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Linkedin asks: "How would you repair a company's mentality"? 


Like changing any single person's mentality, overtly changing an entire company's mentality is surely prone to their willingness to see any need to change.

While attitude-change at the top is always a good place to start, surely we need to qualify the type of "mentality" anyone wants to have?


What folks are supposed to "get" when we say "mentality change" often translates into changing from a negative, unsupportable, and / or intimidative culture in favor of a more respectful, supportive, and / or matrix-managed way of doing things.

But further qualification is also often needed: In general, whenever funding is flowing (jobs are not at risk) all simply comes down to an obvious Dale-Carnegie activity. Conversely, when things are tight the challenge is to prevent mentalities from becoming what one sees on a typical survivor show...


So assuming one is willing, when things are going well just about anyone can change their (or even a company's) mentality / culture / attitude . The trick however is how to do the same thing when the 'Mensloian Needs are not stacking up in one's favor.

At the end of the day we must also note that most people are very adept at detecting insincerity. Hence any genuinely reformed ability to keep folks positive is – more often than not – a direct reflection of the character to be found around each and every corporate citizen.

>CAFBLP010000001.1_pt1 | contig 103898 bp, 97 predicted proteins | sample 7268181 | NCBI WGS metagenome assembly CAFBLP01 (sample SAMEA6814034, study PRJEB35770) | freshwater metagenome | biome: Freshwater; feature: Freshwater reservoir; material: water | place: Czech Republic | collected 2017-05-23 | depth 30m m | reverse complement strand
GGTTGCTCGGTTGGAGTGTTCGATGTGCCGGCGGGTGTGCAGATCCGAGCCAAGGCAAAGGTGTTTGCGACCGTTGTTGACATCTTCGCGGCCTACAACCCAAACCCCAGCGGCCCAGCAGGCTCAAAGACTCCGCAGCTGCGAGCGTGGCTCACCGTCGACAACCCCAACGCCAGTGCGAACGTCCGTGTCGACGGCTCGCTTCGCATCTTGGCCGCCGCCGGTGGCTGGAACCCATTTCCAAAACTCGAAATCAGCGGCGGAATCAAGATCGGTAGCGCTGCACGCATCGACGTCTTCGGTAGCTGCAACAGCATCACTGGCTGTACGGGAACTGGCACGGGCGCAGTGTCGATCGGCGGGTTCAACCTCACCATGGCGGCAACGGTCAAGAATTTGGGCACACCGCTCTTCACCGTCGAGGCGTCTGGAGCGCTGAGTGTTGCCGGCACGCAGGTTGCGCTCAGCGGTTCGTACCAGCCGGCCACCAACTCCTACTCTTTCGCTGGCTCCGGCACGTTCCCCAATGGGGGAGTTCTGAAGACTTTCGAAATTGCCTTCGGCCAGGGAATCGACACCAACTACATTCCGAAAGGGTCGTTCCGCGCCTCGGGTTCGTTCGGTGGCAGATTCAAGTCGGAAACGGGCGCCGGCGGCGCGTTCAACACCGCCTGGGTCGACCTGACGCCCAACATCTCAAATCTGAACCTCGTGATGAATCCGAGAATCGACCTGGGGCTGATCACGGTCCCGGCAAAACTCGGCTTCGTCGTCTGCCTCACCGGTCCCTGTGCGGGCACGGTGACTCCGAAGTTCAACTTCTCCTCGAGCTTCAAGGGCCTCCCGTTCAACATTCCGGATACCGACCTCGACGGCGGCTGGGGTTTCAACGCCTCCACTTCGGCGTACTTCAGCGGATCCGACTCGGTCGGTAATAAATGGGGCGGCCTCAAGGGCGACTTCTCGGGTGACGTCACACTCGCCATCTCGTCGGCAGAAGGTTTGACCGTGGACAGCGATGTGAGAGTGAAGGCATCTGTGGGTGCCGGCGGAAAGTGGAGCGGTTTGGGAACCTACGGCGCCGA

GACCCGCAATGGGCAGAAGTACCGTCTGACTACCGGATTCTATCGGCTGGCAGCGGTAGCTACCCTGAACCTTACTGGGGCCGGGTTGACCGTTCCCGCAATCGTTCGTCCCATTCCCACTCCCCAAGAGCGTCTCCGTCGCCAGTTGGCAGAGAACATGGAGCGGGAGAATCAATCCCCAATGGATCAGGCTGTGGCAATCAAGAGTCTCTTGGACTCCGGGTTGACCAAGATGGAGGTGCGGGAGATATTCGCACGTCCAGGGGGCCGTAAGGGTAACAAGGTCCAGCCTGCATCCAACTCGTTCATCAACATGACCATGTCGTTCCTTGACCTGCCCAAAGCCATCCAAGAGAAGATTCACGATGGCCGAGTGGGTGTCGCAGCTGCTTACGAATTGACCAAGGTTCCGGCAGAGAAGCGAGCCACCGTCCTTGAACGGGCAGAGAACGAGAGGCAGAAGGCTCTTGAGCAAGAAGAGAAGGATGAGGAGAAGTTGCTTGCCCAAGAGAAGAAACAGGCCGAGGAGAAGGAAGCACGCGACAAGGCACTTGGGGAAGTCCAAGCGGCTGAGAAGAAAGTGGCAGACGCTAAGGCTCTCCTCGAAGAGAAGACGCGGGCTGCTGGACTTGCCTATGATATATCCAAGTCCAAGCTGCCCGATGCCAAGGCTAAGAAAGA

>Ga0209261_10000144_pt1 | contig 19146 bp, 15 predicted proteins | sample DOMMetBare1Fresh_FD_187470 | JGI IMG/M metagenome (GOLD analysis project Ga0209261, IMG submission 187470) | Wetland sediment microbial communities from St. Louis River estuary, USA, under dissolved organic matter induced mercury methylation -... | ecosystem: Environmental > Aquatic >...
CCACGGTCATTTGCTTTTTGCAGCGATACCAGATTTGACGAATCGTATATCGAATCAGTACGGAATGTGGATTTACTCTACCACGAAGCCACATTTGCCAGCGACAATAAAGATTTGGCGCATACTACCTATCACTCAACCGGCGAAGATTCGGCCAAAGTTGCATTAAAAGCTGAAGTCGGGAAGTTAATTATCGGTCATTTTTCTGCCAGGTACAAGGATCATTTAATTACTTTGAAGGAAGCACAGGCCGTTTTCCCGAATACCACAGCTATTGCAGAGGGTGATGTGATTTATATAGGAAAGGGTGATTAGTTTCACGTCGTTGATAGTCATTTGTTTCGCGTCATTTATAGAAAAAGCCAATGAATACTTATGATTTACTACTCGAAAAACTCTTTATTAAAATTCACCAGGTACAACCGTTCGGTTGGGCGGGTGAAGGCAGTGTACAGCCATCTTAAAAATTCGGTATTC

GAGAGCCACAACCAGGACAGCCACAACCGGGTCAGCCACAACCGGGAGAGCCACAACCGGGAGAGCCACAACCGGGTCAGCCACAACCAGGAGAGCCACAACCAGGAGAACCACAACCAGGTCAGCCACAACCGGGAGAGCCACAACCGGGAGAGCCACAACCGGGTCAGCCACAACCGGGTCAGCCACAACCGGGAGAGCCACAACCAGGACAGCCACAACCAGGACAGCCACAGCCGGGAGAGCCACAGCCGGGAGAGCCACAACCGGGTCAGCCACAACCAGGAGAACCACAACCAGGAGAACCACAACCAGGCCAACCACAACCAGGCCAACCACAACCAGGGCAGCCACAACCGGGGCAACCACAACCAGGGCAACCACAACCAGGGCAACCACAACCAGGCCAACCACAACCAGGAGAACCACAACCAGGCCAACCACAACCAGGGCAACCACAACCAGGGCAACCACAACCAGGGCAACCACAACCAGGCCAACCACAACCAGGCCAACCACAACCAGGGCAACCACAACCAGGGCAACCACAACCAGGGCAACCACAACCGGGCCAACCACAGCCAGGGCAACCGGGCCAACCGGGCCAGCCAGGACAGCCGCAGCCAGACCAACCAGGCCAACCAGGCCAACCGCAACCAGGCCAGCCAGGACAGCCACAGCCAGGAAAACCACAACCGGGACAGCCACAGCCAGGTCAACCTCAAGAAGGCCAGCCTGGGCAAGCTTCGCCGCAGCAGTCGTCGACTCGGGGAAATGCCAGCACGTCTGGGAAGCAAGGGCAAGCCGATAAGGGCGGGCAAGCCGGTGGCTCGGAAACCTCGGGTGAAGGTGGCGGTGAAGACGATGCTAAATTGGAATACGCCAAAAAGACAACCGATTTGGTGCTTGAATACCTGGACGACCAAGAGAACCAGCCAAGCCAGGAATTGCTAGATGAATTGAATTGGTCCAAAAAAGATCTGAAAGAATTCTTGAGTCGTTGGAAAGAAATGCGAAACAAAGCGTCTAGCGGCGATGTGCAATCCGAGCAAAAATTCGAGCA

At a minimum, those who are permitted to lead other employees must be able to hold-up well when given any random team member's exact same set of circumstances. Why? Because coaxing genuine reform from others is never easy; Positive change requires sincere commitment. Certainly, when adjusting any mindset (first our own?), even scenting the slightest hint of hypocrisy from leaders will leave most mentalities far worse off then when they started.

Ultimately, nudging anyone's mentally toward the positive end of the spectrum is invariably a sincere, core-value, “Golden Rule” type of thing.


Interestingly, once a positive change is under-way, unlike individual mentality a change to corporate culture begins to take on a life of it's own.

Commonly referred to as "bureaucratic interia", the force to be overcome in either the positive or the negative direction offers very similar turn-around efforts.

While the debate may range over if the "dark side" is more irresistible than any inertial "light side", in my opinion the bottom like is based upon how genuinely each modal employee has been converted to positive, whole-life change.


So while people can be financially coerced into following any reasonably good example, becoming a good example oneself requires far more daily self-discipline, than bi-weekly self-deception.

Turning wealth-promising earth into far more highly-valued ingots has always been an involved process; While surely required as a first critical step, it is foolhardy in the extreme to believe that any single person-in-charge will be able to completely change any entire companies life-long value-set. Rather, no matter what one's leadership role, the process is to first convert oneself, see one's own critical-path significant-others convert, then witness the extended cascade effect.

Thereafter, the best any leader can do is to accentuate the positive, and eliminate the negative.


Such is how things work with men and things: In my opinion, only group-fostered commitments to sustainable core-values will help any organization both create, as well as maintain a positive mentality. -An employee of golden-rule integrity; A co-worker and / or leader that might yet withstand any hour's prevailing wind of financial and / or political change.


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